Pramface (BBC3) **
Pramface returned this week, coincidentally at the same time as the latest teenage pregnancy figures. This is a comedy about two young parents, Jamie and Laura (Scarlett Alice Johnson and Sean Michael Verey), who’ve had a baby after a night of too much drink and loud music.
Unfortunately, the series three opener wasn’t nearly funny enough. The laughs that did come all originated in the subplots. On one side there were the reactions of Beth and Mike (Yasmin Paige and Dylan Edwards) in the aftermath of sleeping together. On the other was the house hunting of Keith and Sandra (Ben Crompton and Bronagh Gallagher), the highlight being the tilting house towards the end. Keith has always, probably, been the funniest character in the show, so it says something about the quality of the episode that even his part felt underwhelming. The problem was that, as calamity and disaster were piled on, the laughs were essentially left behind. In one episode, Jamie’s family was evicted and Laura’s parents decided on a divorce whilst she wriggled around trying to tell Jamie to back off in their relationship. It would be easier to care if theirs was a relationship that we could really buy, but no one would put them together in real life. If it was trying to tell us something, that ‘something’ got lost ‘somewhere’. Pramface started out with promise back in 2012, and BBC3 have got good pedigree (Him&Her, Bad Education), but that promise has since dilapidated. It’s a real shame.
Bluestone 42 (BBC3) ***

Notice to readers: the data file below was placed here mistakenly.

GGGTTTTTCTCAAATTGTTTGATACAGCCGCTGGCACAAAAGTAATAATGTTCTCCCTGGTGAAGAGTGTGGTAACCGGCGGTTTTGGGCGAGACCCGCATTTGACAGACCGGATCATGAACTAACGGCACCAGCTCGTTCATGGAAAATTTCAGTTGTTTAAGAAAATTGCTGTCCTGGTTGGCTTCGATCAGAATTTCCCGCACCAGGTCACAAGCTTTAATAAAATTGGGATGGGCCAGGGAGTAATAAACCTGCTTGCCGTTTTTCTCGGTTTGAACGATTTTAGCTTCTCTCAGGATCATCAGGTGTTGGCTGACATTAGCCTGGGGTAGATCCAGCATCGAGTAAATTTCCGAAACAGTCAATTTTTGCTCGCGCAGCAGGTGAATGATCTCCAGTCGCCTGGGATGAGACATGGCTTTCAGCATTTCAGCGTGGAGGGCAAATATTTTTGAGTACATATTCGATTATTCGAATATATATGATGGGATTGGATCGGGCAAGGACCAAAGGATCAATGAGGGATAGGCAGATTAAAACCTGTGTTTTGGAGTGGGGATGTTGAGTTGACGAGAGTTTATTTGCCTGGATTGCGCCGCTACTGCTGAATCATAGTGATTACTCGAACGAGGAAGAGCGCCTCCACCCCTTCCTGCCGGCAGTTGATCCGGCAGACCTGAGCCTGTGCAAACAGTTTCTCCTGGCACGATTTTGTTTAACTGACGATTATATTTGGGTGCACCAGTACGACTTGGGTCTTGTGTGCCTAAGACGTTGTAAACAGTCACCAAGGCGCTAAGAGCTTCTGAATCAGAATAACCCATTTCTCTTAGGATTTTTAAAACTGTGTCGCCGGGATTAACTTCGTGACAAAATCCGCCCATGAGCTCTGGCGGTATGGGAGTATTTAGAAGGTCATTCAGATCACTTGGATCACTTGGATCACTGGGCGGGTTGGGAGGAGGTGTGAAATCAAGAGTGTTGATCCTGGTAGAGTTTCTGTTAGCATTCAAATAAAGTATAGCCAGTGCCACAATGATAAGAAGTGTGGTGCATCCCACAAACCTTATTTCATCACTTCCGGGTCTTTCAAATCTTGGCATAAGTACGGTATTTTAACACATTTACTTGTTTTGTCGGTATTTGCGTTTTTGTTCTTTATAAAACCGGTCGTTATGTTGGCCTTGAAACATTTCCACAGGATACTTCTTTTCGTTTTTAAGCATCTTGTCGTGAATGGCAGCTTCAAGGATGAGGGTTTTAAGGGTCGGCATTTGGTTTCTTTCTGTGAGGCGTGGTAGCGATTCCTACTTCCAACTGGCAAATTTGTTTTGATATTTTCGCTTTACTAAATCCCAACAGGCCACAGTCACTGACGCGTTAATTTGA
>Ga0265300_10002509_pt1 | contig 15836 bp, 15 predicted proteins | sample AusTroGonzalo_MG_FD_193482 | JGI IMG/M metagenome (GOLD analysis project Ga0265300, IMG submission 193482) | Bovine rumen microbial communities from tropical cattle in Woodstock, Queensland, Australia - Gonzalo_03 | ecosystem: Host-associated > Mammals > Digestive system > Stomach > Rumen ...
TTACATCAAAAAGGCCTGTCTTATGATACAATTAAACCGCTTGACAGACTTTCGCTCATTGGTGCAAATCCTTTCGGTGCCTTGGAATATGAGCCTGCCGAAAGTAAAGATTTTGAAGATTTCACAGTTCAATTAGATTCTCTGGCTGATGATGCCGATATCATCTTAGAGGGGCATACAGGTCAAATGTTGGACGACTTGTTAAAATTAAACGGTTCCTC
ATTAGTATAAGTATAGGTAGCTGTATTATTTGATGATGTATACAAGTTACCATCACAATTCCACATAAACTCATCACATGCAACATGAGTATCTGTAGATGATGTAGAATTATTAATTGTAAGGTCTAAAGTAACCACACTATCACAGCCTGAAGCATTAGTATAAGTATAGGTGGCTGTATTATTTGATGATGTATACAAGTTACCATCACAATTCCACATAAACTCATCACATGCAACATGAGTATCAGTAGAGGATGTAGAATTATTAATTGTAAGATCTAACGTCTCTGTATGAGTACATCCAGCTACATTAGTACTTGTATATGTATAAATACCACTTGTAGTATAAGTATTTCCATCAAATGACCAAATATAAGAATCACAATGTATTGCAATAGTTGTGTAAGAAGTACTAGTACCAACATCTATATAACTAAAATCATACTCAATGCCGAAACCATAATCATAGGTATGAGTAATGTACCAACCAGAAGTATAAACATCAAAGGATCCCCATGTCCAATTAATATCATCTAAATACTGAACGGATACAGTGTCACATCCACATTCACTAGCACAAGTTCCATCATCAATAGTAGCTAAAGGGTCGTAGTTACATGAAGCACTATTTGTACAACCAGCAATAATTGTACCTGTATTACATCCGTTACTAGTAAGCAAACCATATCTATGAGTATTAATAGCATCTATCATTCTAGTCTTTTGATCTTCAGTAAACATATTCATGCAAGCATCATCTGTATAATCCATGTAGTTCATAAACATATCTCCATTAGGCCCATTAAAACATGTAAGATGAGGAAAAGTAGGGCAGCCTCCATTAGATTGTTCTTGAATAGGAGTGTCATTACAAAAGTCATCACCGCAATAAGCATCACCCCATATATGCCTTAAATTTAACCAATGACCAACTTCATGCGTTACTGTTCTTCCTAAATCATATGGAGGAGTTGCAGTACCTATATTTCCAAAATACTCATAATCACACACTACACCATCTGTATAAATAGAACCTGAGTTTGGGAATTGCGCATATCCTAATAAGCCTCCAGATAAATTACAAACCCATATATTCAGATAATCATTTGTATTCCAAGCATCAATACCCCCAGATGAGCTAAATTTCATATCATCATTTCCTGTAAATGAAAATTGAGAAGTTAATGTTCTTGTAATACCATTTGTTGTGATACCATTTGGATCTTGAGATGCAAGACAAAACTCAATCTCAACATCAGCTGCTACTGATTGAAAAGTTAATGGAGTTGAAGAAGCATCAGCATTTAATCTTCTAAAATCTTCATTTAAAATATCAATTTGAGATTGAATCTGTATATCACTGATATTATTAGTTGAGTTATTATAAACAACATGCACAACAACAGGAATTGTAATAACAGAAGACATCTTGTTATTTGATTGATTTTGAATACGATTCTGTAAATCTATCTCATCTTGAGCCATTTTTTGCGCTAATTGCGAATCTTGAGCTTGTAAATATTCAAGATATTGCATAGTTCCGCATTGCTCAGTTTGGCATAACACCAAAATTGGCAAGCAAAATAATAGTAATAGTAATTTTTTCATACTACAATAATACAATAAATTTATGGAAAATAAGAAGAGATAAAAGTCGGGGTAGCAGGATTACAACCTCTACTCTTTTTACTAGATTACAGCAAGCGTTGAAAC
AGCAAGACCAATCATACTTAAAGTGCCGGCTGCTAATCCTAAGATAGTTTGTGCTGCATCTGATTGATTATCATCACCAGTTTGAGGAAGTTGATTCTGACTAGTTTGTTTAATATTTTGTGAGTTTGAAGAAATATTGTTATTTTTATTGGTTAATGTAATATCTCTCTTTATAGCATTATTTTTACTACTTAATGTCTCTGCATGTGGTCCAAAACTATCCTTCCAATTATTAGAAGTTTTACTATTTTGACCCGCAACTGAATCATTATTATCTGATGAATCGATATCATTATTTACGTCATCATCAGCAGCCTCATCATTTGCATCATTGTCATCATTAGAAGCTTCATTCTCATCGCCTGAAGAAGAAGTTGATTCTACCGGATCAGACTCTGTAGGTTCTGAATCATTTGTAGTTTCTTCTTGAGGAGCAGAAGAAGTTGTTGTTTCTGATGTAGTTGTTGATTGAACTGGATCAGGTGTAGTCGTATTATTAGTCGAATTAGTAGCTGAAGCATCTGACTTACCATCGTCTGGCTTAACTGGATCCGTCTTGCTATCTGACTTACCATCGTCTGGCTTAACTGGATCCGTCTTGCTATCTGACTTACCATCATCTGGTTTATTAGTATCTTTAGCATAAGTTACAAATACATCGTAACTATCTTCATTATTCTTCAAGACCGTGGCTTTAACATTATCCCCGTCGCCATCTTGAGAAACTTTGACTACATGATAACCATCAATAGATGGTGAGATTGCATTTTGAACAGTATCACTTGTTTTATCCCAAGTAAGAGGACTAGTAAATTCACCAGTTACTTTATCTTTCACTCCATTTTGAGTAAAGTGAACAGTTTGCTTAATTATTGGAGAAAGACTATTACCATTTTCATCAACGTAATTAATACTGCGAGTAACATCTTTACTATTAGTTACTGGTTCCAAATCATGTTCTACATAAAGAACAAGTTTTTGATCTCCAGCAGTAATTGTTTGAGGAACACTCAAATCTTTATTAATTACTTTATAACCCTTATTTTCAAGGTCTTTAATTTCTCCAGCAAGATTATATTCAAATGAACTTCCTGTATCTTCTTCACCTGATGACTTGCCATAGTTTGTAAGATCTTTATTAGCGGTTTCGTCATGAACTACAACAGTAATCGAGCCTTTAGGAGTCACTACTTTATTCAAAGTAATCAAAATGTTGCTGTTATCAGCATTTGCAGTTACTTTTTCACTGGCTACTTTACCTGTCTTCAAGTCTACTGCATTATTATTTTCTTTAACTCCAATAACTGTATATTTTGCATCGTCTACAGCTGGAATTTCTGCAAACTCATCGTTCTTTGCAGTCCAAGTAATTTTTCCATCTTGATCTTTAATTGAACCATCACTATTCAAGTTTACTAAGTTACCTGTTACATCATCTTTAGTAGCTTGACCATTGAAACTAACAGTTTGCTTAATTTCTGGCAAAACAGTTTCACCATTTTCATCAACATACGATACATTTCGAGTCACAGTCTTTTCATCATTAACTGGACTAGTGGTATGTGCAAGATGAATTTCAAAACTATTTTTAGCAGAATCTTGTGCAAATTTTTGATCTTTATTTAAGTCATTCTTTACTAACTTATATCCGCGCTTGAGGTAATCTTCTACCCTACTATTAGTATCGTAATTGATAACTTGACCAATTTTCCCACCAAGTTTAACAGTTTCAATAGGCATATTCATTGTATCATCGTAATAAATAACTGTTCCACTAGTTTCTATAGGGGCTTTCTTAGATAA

Pramface wasn’t the only returning BBC3 comedy this week. Could Bluestone 42 pick up the dropped baton? Well, yes – I think so. Set in Afghanistan, and revolving around a bomb disposal unit, this is the controversial comedy that’s not particularly controversial. It was ‘controversial’ enough to see it hidden away in the Christmas schedules following a tragic story in the news, but not controversial enough to be ‘alternative’. It’s likeable, quite funny, a bit crude, but a generally fun watch. It can be quite deep too, when it wants to be. And it doesn’t shy away from drama either. In the series two opener there was almost a fatal bomb incident, admittedly with the comic side that the car didn’t have a handbrake. This wasn’t its best, or classiest, episode to date sure – there were a bit too many ‘lad’ moments as the ‘guys’ competed for perhaps the most disgusting honour in television – but overall it’s a welcome return.
Jonathan Creek (BBC1) **
With Jonathan Creek only appearing sporadically in specials of recent years, it’s easy to forget that it did start out in ‘series’ format. Another thing I’ve almost forgotten: Jonathan Creek used to be really, really good. I sort of knew things weren’t going to entirely work out from the jarring moment where that haunting soundtrack was followed by an establishing shot of cars in a busy street. Jonathan Creek isn’t modern; it’s old fashioned in its own, distinct way. I’m sure it says something that the moments where episode one came alive were those where the show mocked the rapid deductions of Sherlock with a ‘would-be-detective’ that got basically everything wrong. Unfortunately, these mock deductions were well done and only sought to remind me that this wasn’t Sherlock.
There were a number of very funny moments, some darker than others. “Why is everything so hard” said Sarah Alexander over her dead father’s coffin; “Rigor mortis, I think you’ll find.” replied the funeral director. Play on words – cheeky! However, it was all quite hard to believe – would anyone really inform someone of their dad’s death by text? I don’t think David Renwick (the show’s writer) was even trying to fool us. None of that would’ve have mattered had the end delivered, but it didn’t. There was no reveal. Jonathan Creek is still likeable and generally entertaining. Alan Davies is good as Creek and I liked Alexander. There was just nothing else to it; now that was disappointing.
In other TV, the big stir of the week is that Amazon is set to bring axed BBC drama Ripper Street back. Over 40,000 fans signed the online petition to save the programme, dropped after suffering low ratings last year. Bringing it back, albeit to an online audience, is a fascinating move. TV is changing and it’s frankly exciting!